Saturday, August 6, 2011

Is It a Lot of Work? Nope.

Earlier this week my wife took her cat to the vet. As soon as he arrives, they put him in a harness (straight jacket) so he can't claw their faces off. This would happen, and has happened.

The receptionist noticed my wife's name and asked if her's was the garden she saw pictures of in the paper a month or two ago. Well, yes, sort of. She asked my wife if I spent a lot of time in the garden, if it was a lot of work. If I was there, I would have fallen over laughing. Then told her to hire me.

No one believes me when I say I hardly do anything in my garden anymore--except swoon over it. Sure, I go out everyday and putz around, and I suppose if I wanted I could trim and tidy until I was blue in the face.

In March of this year I dragged out spring cleanup a whole week--cutting down hundreds of perennials by hand and using them as mulch. I also went to the city dump several times to get free compost, which I dusted over the garden and some of the lawn.

That's all I've done. I did just water the garden for the first time this year a few days ago--we haven't seen a good rain in a month. That watering was more for the new plants I put in this spring. The established plants all look good. And as an aside, I have a penchant for tall perennials and thick planting (plants will then support each other above and below the soil). I think this is serving me well. Hardly any sun makes it through to the soil, thus I have pretty much no weeds, and under the plants the soil is still moist an inch down, whereas in open areas it's the usual August dry.

So, don't be like this monarch butterfly and run yourself ragged:



















Plant tall, plant thick, plant the right thing for the right place, and then mulch. You'll look more like this tiger swallowtail:


11 comments:

Heather@RestoringTheLandscape.com said...

Benjamin,
I've had the same experience. Once we undid what the previous homeowner had done and planted natives, we seriously sit back and watch stuff grow. People look at you incredulously when you tell them that.

I mow the very small patch of lawn with a reel mower about every 3 weeks and that takes 5 minutes.

Heather

Benjamin Vogt said...

Speaking of mowing, I mow about once a month--mostly because I despise it. But right now the lawn is finally starting to burn up because of no rain and I don't water. However, it lasted a lot longer than my neighbor lawns who all mow once a week or more (though the guy next door can mow to his heart's content since his autho sprinkler comes on every other morning)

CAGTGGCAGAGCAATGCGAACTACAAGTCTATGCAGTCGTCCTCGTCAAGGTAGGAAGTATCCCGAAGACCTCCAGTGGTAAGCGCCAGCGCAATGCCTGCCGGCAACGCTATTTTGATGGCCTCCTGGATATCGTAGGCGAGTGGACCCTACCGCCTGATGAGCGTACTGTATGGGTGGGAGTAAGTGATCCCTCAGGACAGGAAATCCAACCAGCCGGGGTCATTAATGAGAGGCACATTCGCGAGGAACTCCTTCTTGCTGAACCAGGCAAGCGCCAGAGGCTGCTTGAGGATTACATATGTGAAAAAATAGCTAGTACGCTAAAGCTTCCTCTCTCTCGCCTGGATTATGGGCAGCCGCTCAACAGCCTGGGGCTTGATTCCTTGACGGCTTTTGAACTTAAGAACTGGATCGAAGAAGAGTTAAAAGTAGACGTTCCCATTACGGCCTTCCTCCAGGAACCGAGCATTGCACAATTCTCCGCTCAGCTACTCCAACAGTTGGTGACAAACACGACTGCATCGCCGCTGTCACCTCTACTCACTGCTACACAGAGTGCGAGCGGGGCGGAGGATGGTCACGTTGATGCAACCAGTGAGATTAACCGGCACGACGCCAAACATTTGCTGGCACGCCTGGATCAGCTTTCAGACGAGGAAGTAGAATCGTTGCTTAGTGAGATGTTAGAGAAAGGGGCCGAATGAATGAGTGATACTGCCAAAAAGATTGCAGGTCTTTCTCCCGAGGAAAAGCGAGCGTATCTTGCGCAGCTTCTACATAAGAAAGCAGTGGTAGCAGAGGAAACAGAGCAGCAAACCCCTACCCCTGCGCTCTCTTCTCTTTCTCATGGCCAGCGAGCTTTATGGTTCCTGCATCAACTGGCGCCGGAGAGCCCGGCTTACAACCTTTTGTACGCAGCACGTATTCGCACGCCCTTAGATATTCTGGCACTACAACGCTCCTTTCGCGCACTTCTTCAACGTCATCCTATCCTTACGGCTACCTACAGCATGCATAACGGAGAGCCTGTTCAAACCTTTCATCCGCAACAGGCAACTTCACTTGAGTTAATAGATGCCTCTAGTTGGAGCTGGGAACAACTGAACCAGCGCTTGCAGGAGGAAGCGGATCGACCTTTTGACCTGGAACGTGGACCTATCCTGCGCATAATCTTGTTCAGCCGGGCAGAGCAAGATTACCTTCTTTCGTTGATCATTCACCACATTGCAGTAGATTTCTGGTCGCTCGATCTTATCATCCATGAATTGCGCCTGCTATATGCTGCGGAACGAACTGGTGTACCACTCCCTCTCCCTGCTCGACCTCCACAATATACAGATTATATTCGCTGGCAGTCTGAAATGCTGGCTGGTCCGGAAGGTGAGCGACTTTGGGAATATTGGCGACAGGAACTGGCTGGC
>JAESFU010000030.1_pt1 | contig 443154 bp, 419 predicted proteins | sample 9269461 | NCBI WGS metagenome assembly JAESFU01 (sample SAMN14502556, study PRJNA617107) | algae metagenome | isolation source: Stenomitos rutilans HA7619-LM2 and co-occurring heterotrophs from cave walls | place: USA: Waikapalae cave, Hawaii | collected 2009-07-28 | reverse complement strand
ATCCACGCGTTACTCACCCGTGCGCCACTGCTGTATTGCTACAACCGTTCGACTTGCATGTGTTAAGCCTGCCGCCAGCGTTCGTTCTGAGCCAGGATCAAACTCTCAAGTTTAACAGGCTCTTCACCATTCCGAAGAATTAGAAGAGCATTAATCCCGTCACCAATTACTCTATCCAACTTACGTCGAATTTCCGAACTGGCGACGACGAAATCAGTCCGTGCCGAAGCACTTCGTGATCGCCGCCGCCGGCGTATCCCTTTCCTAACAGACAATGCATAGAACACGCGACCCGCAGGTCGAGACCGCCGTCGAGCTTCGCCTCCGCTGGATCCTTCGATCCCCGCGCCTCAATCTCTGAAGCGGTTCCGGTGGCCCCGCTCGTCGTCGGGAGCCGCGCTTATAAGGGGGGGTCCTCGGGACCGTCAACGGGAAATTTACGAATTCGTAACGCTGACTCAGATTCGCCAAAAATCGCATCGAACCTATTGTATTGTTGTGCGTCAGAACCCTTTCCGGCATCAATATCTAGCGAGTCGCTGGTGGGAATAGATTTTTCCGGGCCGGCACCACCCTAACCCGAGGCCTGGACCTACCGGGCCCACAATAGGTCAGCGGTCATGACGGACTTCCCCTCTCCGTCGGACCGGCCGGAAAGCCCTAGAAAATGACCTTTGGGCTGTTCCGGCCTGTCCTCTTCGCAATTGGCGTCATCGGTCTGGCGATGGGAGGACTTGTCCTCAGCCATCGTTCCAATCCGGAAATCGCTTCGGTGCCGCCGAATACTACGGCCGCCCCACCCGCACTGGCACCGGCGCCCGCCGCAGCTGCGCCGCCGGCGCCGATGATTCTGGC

Blackswamp_Girl said...

I completely agree. My front yard is the most intensely planted part of my yard, but after the initial few hours of spring cleanup there, I could literally cut my garden time down to 5 minutes/month. (And I do, during busy months.)

The most time-intensive part of my yard is my veggie garden area. (And most of that is my own fault, since I still haven't managed to get it mulched this year.) But everyone else sees so many plants in the front yard that they assume the front yard takes a lot of time!

Rohrerbot said...

Native plants is a great way to go! Not much effort to keep them happy:)

Benjamin Vogt said...

Kim--You talk to people? Like your neighbors? I wish I could. I'm so afraid I'll preach. I didn't during the garden tour though. When it's this hot out, 5 minutes a month of garden work is perfect!
R--Not much effort, eventually. As with any other plant, establishing is still an important part, right? I've found though, in my clay, I have no idea how much water is too much or not enough, so that's why I do so much plant research on proper siting... I prefer to not have to remember to take care of plants, and am likely wasting money as some out compete others, but that's what nature does anyway so why fight it.

Victoria said...

I think Blackswamp Girl is absolutely right - the more plants you have, the less you have to do. You don't have to hoe, or weed, or stake, for a start.
Most of the things I do in my garden involve work I make for myself because I like changing things around. Otherwise it's pretty low maintenance - although people always laugh when I tell them that.

Amanda B. said...

I got your book today!!! Can't wait to read it! :) (and I understand what you are saying as to why spiders are important...but I just couldn't do it- he is dead...sorry! But I tell you what... next time, I will put it in a box and ship to you..deal? ;))

Benjamin Vogt said...

Victoria--why do people laugh? I really think when we say to them it's not much work, they think we are eccentric, that we love it so much of course we think it's not much work. But you, too, can save the environment and 10x less money and effort than all that mowing you do and spraying chemicals. Whoops. Miracle Gro just put a tap on my phone.
AB--I love that you got my book! It's so thin, and cheap, and has pictures in it! I mean, it's a breeze. And you can hit spiders with it (alas).

Thomas said...

I'm starting a first year garden, so it feels like a bit more work at the moment. But next year, I look forward to just watching it more--like you. Enjoyed this post.

James Golden said...

I agree--mostly. But I'd guess you don't have Japanese Stilt Grass (Microstegium vimineum) in Nebraska. If you did, you'd spend more time weeding.

Benjamin Vogt said...

Thomas--The first two years in my garden I spent 6-9 hours outside in one stretch, and it never felt like that--at leat until the sunburns set in.
James--Maybe we do have that, but not in my tiny spread. A lot of lawn out here anymore.